* Alternately, shape dough into two or three disks that are 1/8" thick. Chill several hours on a platter, separating the layers with parchment paper or clear clingfoil so they don't get stuck together. Punch out with a cookie cutter into 1.5" rounds.
* Using a thimble, cut a hole into the center of half of the disks. If you don't have a thimble, use any cylinder into which your middle finger will just fit. I used a bit of copper piping.
* Re-roll any dough scraps left over and repeat as necessary until you've made all the dough into bottoms (solid rounds) and tops (rounds with holes).


* Bake cookie bottoms at 300 F. They should be pale when done, with just the lightest browning on the bottoms.
* Paint tops cookie tops with egg white. I did this by putting the egg white in a tray, and then placing all the tops in the tray.
* Sprinkle cookie tops with powdered sugar.
* Sprinkle cookie tops with walnuts.
* Bake cookie tops at 300 F. Like the bottoms, they'll be pale when they're done, just barely browned underneath.

Unfortunately, I didn't write down the baking times when I did this. Next time, I'll take notes and add it to this post. All I can say for now is, start checking your oven at 10 minutes. Go by sight and by the aroma of baking. When done, they will have puffed up a little. Like most baked cookies, they will feel a little underdone when they are perfectly done -- they continue to bake and dry out after you pull them from the oven -- but they'll have a light brown cast underneath, where they rest against the baking sheet.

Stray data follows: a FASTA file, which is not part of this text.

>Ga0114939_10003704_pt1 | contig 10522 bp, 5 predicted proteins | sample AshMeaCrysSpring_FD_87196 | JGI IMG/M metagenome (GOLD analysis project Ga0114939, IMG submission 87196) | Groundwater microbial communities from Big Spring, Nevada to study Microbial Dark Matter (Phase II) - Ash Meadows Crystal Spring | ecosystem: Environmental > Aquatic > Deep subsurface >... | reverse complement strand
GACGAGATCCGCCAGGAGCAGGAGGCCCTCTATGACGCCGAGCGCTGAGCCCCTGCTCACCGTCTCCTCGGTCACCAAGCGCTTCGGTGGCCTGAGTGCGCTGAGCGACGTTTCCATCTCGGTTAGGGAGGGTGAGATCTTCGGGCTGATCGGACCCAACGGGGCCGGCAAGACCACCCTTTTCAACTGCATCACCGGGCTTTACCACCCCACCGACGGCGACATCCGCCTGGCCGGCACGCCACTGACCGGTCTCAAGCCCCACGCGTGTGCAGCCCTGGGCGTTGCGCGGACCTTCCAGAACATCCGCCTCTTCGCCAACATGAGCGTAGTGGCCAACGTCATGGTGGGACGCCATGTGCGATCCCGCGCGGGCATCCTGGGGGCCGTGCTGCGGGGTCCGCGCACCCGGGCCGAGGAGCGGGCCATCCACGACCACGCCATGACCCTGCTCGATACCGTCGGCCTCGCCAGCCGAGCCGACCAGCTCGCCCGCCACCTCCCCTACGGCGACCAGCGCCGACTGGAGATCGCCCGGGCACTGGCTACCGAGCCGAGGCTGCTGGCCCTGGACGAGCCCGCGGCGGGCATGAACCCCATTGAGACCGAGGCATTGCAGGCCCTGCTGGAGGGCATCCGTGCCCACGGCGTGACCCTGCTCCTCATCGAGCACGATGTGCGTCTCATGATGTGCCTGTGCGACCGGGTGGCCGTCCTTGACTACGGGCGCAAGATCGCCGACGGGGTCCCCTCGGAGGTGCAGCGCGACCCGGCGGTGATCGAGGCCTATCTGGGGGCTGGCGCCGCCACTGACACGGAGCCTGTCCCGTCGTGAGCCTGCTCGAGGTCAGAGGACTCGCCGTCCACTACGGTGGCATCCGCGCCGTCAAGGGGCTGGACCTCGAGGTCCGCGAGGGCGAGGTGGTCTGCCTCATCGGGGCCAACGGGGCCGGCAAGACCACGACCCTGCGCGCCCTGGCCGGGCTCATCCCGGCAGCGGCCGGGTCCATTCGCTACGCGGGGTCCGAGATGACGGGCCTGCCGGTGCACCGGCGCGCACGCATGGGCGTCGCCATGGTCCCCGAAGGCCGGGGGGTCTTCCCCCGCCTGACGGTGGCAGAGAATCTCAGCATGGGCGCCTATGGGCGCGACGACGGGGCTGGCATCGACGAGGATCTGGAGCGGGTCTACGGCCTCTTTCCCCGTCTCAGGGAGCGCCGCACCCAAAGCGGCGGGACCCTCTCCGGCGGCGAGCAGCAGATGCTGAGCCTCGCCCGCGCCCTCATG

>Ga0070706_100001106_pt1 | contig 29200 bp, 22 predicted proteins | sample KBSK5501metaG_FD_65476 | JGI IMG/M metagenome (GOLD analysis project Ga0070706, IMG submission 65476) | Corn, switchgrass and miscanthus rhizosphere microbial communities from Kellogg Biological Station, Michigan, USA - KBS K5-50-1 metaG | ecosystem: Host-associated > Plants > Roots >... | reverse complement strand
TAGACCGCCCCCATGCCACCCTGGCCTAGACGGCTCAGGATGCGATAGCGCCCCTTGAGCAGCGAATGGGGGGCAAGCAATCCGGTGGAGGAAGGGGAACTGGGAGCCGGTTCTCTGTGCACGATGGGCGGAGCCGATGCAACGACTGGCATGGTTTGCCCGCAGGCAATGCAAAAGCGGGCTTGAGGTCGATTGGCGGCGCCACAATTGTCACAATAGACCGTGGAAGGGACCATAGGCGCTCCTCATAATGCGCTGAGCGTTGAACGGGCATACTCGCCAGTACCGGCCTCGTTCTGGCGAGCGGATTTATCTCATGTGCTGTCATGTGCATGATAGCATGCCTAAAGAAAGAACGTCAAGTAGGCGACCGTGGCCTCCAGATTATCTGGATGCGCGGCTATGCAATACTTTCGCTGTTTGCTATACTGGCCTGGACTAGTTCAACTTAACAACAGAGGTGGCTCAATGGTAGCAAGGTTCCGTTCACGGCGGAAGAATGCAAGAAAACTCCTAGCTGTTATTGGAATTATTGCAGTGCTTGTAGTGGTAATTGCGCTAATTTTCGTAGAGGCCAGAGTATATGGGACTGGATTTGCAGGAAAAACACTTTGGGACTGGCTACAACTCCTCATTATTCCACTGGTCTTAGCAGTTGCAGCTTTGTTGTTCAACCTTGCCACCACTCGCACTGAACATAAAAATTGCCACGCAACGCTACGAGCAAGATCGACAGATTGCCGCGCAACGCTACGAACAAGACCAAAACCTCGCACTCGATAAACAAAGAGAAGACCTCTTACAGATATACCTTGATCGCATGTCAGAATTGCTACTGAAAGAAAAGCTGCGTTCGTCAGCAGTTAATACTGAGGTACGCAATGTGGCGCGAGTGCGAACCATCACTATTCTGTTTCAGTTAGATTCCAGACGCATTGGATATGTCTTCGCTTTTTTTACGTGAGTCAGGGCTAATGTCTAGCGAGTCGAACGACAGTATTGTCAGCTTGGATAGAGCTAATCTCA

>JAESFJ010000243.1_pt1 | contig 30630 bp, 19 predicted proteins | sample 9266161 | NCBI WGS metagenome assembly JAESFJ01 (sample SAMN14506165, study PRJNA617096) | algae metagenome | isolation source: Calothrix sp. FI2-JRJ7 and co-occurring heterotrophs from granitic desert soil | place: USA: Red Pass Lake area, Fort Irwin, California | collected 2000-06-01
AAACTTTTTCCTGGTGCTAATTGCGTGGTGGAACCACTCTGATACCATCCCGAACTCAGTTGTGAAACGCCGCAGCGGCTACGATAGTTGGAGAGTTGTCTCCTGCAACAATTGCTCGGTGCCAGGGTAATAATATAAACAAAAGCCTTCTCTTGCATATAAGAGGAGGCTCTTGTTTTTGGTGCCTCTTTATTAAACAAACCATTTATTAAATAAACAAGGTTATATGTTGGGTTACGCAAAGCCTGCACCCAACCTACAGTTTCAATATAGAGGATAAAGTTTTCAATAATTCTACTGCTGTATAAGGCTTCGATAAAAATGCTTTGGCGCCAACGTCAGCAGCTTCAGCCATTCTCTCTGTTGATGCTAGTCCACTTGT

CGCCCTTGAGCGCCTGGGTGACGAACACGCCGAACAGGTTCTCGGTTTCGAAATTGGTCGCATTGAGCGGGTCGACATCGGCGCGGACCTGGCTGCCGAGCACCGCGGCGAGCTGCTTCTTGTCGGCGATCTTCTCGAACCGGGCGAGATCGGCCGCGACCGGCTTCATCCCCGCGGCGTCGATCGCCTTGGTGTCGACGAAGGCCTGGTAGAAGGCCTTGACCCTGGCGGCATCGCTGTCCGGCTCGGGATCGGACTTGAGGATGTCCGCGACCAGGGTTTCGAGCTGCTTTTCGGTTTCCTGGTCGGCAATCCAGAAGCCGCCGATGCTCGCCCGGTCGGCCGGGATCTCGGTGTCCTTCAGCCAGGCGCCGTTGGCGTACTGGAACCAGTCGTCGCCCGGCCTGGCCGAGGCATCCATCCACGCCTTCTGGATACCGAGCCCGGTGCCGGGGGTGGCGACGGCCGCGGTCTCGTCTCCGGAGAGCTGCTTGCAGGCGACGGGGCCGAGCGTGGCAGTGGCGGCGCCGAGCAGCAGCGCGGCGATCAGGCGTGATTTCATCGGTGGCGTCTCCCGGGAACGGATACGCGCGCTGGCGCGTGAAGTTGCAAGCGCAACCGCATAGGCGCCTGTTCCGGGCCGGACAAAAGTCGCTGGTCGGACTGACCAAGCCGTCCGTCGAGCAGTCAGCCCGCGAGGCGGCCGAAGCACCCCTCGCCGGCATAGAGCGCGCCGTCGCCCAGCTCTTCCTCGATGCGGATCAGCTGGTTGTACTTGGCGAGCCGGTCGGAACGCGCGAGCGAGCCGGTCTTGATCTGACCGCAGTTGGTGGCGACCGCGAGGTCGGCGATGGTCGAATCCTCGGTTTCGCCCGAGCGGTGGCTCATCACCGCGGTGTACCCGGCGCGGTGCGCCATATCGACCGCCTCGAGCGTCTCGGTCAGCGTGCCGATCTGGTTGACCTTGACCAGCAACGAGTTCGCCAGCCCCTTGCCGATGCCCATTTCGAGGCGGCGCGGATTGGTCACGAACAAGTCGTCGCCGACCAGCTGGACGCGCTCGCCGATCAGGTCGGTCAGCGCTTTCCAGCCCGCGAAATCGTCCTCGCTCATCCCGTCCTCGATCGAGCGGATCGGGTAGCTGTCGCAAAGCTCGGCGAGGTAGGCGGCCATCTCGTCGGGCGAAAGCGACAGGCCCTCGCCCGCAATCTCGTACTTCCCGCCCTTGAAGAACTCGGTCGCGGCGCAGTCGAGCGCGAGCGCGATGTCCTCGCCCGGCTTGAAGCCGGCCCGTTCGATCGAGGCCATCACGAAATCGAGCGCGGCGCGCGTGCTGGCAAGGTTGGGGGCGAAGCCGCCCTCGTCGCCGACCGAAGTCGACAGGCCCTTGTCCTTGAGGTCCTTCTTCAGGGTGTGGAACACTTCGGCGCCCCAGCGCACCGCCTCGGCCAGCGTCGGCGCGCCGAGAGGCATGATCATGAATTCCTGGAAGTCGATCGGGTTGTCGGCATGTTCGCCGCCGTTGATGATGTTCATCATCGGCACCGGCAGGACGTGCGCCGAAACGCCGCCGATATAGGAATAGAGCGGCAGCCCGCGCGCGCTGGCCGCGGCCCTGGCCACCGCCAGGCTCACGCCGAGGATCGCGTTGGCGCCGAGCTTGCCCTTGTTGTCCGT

I think the bottoms took 20 minutes and the tops 25.


Let cool. Place about 1/4 teaspoon apricot jam on each cookie bottom. Top with the cookie top. Press and twist together just enough to distribute the jam evenly to the edge of the cookies. These will be squishy and slidey at first, but the jam will set up after a few hours and the sandwich construction will be sturdy.

Here's a tip I got from Cook's Illustrated: give your jam a quick whiz in the food processor. This will break up the big chunks of apricot and distribute the fruit more evenly throughout the jam, making it much easier to sandwich the cookies.

Now here's the original text of the recipe that my cousin sent me. Note that the non-metric amounts are different from those given above. I re-translated the metric into non-metric, and used what I came up with, rather than the non-metric amounts below. Also, instead of an entire lemon's zest, I used a tablespoon, after checking with my aunt that indeed this made sense. These are not exceedingly lemony cookies.

here is the granzle recipe. the ingredients are straight from naka's recipe as are the instructions on how to assemble the cookies but the directions on mixing ingredients come from my mother and me trying to make sense from how the ingredients would go together.